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WASHINGTON — According to a report filed to Congress by the Government Accountability Office on Wednesday, the seizures of methamphetamine-producing labs declined following state and federal sales restrictions on pseudoephedrine. And while electronic tracking systems help enforce PSE sales limits, those efforts have not reduced meth lab incidents and have limitations related to smurfing, the GAO added.
The report also found that the prescription-only approach to regulating PSE sales "appears to have contributed to reductions in lab incidents with unclear impacts on consumers and limited impacts on the healthcare system," GAO reported in its summary. "Prescription-only status appears to have reduced overall demand for PSE products, but overall welfare impacts on consumers are unclear because of the lack of data, such as the cost of obtaining prescriptions. On the basis of the limited information available from health care providers in Oregon and Mississippi, there has not been a substantial increase in workload demands to provide and dispense prescriptions for PSE products.
That suggests consumers are foregoing scheduling a doctor's appointment for a PSE subscription and instead suffering their congestion.
”Maintaining access to nonprescription pseudoephedrine is important to the 18 million American families who rely on these medicines,” stated Scott Melville, president and CEO of the Consumer Healthcare Products Association. “The NPLEx [electronic reporting] system serves as a responsible alternative to a prescription requirement for cold and allergy medicines containing pseudoephedrine, and the GAO’s findings strengthen our resolve to ensure that this technology provides law enforcement with the right tools to stop methamphetamine-related crime," he said. “Consumers value medicines containing pseudoephedrine because they are effective, they keep consumers productive, and they reduce unnecessary and costly visits to the doctor."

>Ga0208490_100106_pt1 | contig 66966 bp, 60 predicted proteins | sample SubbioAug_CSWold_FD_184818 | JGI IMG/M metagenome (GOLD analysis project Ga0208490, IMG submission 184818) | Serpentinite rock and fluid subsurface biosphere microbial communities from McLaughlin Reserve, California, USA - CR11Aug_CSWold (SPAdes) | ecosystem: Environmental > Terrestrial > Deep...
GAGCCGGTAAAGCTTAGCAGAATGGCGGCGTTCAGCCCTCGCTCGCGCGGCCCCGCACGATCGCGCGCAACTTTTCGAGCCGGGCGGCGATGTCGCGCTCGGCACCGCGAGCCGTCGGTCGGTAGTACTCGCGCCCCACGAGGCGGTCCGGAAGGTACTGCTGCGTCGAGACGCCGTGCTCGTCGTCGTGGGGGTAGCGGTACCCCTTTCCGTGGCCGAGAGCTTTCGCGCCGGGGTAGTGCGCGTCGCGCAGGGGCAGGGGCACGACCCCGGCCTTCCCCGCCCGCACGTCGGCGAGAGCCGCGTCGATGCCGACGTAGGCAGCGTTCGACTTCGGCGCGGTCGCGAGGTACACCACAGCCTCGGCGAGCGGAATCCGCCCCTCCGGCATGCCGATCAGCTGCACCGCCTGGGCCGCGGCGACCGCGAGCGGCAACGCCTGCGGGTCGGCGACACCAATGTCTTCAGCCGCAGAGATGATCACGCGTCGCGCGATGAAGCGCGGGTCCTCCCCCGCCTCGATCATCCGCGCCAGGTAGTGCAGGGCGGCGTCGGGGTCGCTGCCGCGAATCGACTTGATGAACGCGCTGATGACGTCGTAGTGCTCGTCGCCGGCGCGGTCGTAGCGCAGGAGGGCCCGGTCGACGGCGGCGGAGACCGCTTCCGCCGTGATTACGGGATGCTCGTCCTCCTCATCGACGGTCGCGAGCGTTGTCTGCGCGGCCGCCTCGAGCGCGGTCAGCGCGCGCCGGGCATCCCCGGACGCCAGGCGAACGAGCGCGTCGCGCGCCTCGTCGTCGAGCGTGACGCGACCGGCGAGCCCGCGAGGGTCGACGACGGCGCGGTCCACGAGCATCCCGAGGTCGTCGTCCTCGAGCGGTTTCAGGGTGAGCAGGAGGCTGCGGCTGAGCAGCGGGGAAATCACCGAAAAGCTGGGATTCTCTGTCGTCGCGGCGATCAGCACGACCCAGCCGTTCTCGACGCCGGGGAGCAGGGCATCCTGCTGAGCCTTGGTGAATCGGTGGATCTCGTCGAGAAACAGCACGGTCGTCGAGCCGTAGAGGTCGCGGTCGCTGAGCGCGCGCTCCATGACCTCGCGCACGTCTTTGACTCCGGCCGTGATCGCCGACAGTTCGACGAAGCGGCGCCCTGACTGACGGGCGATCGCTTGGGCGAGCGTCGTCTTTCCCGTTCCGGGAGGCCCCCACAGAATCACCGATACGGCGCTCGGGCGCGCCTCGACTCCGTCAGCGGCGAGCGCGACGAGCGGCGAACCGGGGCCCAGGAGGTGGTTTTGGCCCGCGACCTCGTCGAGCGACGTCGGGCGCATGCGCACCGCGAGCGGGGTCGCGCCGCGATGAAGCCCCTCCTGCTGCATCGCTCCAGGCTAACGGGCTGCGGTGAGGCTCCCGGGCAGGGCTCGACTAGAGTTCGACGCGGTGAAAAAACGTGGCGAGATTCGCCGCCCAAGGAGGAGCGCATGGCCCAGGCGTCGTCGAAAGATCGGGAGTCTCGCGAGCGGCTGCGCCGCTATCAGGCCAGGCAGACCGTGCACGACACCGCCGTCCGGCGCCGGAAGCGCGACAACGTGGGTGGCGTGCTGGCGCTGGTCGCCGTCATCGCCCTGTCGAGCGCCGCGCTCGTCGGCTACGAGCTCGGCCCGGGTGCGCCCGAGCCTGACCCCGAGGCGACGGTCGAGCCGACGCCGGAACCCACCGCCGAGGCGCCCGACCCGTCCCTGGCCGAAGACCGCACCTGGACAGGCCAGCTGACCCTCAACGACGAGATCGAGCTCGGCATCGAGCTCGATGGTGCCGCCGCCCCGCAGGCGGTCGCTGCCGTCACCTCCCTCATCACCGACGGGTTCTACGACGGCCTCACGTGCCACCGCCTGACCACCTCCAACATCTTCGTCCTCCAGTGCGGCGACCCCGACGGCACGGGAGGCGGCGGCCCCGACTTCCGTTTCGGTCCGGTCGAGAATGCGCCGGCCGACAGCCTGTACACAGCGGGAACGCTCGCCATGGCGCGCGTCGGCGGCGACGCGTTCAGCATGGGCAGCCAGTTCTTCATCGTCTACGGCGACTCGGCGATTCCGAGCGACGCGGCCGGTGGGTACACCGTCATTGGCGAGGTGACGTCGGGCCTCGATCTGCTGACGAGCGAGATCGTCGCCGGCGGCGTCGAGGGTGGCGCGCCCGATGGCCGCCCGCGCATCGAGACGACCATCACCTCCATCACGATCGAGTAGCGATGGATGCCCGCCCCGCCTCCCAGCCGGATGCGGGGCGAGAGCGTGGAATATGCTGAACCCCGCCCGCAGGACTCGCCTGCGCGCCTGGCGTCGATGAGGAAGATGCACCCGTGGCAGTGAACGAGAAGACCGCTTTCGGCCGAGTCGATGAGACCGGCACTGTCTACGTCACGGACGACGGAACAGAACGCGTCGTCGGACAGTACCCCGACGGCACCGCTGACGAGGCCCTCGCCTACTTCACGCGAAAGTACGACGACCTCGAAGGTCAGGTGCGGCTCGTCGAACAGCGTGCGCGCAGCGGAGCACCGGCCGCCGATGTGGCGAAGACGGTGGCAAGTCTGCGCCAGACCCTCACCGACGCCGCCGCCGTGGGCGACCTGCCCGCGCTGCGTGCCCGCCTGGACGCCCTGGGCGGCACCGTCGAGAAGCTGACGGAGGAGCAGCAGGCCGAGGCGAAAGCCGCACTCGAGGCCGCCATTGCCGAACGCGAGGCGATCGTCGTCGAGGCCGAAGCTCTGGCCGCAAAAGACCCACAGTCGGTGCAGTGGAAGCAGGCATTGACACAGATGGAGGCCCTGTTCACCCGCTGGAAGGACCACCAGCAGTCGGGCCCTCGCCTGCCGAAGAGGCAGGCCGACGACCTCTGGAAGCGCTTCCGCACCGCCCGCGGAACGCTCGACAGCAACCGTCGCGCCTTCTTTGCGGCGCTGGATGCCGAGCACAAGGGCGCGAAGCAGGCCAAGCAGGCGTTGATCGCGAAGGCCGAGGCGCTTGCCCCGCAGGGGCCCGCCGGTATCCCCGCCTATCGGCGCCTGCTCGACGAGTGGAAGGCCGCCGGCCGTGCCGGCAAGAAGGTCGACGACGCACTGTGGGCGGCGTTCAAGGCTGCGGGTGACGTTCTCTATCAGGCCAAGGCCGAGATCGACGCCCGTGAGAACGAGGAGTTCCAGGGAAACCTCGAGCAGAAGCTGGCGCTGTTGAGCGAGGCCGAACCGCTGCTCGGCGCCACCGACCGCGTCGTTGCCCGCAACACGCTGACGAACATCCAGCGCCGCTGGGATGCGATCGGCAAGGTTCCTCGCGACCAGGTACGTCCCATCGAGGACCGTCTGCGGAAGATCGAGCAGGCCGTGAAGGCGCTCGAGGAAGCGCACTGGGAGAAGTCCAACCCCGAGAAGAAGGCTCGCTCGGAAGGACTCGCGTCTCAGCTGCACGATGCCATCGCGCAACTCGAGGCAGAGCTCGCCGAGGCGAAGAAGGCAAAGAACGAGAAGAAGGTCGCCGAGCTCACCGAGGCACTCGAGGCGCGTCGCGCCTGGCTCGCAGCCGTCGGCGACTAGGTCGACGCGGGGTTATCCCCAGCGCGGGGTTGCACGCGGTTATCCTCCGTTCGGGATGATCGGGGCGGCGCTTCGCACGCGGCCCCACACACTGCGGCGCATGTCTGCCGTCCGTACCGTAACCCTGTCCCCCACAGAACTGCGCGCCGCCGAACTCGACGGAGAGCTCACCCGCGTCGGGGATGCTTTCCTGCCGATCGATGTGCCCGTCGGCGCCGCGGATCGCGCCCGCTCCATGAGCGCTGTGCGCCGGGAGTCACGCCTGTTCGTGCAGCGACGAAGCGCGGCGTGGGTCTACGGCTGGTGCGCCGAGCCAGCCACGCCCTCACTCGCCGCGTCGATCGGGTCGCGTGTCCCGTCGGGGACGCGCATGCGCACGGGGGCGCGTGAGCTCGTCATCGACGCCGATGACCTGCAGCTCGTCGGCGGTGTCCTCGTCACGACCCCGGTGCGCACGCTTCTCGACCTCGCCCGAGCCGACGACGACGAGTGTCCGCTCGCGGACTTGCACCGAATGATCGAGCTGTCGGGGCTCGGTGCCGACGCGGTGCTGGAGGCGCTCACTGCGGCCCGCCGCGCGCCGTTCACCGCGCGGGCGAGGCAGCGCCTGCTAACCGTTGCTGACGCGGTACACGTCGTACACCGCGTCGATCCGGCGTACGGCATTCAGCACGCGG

The impact of a prescription-only approach on the reduction of meth labs was not fully discernible, the GAO reported.
"Even as declines were observed in Oregon and Mississippi after implementing the prescription-only approach, declines were also observed in neighboring states that did not implement the approach, possibly because of other regional or reporting factors," the report noted. "For example, all states bordering Oregon also experienced significant declines in meth labs from 2005 through 2011, ranging from a 76% decline for California to a 94% decline for Washington state. In Mississippi’s case, except for Tennessee, all bordering states also experienced declines in lab incidents from 2009 through 2011, ranging from a 54% decrease in Arkansas to a decline of 57% in Louisiana."
That's because the reporting of meth labs might have as much to do with budgetary constraints as it does with sales restrictions. "One potential factor for the declines observed from 2010 through 2011 is the exhaustion of DEA funds to clean up labs," the report noted. "According to DEA officials, as the funds provide an incentive to state and local agencies to report meth lab incidents to DEA, the lack of funds from February 2011 to October 2011 may have resulted in fewer lab incidents being reported during this time period."
The recent rise in the number of meth labs has been attributed to two trends: the emergence of a new technique for smaller-scale production and smurfing, the technique used to obtain large quantities of PSE by recruiting groups of individuals to purchase the legally allowable amount of PSE products at multiple stores that are then aggregated for meth production.
Smurfing is the practice that electronic reporting systems help identify and discourage. "To that end, CHPA has supported NPLEx since its inception and worked with lawmakers across the country to launch the proven system in 25 states," the CHPA stated in a release responding to the GAO report. "NPLEx is helping states fight methamphetamine-related crime, not only by blocking thousands of illegal sales but also by providing law enforcement with critical information that has led to numerous lab seizures, convictions and arrests."